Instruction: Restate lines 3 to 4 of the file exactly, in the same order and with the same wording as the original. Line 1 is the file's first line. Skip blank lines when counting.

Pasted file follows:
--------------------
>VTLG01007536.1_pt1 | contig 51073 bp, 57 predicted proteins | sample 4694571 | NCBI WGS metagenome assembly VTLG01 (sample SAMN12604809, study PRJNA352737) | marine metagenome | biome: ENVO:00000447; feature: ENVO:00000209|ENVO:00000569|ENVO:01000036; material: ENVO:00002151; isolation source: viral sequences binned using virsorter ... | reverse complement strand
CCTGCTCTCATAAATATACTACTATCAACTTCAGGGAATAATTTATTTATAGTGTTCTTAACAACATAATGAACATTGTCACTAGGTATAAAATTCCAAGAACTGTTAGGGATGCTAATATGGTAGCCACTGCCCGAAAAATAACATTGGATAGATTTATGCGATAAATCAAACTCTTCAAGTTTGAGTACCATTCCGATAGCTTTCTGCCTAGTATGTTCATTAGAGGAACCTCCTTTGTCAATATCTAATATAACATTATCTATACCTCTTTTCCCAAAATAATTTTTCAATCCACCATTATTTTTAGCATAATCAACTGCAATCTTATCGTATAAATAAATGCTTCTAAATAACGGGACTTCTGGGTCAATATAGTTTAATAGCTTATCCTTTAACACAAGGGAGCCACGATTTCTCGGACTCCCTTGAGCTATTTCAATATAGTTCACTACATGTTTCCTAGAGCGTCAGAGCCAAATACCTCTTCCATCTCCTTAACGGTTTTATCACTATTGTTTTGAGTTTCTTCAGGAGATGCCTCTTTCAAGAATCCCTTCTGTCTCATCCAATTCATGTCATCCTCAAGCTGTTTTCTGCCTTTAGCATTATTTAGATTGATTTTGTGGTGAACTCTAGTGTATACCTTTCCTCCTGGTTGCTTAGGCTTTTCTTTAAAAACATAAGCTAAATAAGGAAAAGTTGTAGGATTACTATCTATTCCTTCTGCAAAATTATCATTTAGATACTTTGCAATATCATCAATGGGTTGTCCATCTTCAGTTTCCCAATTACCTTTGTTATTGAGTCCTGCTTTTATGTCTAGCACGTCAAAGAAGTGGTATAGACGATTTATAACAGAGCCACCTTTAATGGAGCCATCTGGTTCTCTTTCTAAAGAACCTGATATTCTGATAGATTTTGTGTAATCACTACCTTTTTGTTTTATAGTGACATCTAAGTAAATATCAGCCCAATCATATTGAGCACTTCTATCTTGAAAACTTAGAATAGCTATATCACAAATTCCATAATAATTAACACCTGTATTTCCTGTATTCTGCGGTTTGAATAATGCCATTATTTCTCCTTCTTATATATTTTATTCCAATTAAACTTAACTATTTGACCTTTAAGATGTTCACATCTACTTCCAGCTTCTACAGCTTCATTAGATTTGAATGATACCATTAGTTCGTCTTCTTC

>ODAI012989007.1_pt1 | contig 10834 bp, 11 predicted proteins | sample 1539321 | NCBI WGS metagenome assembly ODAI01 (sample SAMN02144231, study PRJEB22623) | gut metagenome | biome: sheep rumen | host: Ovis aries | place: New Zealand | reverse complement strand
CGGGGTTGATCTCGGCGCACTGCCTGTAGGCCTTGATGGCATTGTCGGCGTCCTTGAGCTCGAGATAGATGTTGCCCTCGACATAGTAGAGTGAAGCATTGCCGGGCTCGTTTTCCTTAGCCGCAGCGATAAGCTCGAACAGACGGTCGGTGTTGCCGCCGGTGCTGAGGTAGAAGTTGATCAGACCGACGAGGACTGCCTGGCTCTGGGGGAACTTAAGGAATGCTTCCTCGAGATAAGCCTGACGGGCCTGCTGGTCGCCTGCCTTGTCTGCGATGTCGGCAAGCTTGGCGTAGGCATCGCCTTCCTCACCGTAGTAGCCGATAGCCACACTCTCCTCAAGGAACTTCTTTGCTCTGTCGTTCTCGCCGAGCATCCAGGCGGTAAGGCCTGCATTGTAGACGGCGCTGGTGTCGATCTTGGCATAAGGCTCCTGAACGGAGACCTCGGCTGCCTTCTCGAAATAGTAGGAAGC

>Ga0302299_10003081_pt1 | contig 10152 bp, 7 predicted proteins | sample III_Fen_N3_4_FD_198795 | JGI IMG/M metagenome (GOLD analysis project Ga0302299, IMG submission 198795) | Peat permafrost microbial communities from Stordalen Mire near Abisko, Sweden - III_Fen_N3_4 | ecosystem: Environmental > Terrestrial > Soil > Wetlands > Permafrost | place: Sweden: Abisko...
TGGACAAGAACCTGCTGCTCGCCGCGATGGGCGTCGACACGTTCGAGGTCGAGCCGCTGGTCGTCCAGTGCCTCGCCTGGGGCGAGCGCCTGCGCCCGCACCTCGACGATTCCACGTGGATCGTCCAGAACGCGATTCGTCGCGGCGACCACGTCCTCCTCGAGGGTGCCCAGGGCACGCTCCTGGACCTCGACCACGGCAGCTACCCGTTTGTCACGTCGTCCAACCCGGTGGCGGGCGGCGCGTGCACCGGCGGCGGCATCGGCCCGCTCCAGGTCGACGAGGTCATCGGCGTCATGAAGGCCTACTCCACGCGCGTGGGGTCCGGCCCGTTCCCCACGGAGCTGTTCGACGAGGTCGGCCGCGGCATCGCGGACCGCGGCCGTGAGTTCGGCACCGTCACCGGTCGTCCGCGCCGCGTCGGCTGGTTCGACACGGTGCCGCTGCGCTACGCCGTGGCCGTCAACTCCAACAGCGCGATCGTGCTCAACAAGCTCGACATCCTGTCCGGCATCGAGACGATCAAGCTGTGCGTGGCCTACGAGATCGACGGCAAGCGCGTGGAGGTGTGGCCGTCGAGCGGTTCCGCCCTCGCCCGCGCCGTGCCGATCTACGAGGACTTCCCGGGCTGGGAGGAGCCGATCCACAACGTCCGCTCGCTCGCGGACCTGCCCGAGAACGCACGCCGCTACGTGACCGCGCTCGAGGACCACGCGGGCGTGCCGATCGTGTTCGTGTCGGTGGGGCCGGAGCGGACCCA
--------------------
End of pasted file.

>ODAI012989007.1_pt1 | contig 10834 bp, 11 predicted proteins | sample 1539321 | NCBI WGS metagenome assembly ODAI01 (sample SAMN02144231, study PRJEB22623) | gut metagenome | biome: sheep rumen | host: Ovis aries | place: New Zealand | reverse complement strand
CGGGGTTGATCTCGGCGCACTGCCTGTAGGCCTTGATGGCATTGTCGGCGTCCTTGAGCTCGAGATAGATGTTGCCCTCGACATAGTAGAGTGAAGCATTGCCGGGCTCGTTTTCCTTAGCCGCAGCGATAAGCTCGAACAGACGGTCGGTGTTGCCGCCGGTGCTGAGGTAGAAGTTGATCAGACCGACGAGGACTGCCTGGCTCTGGGGGAACTTAAGGAATGCTTCCTCGAGATAAGCCTGACGGGCCTGCTGGTCGCCTGCCTTGTCTGCGATGTCGGCAAGCTTGGCGTAGGCATCGCCTTCCTCACCGTAGTAGCCGATAGCCACACTCTCCTCAAGGAACTTCTTTGCTCTGTCGTTCTCGCCGAGCATCCAGGCGGTAAGGCCTGCATTGTAGACGGCGCTGGTGTCGATCTTGGCATAAGGCTCCTGAACGGAGACCTCGGCTGCCTTCTCGAAATAGTAGGAAGC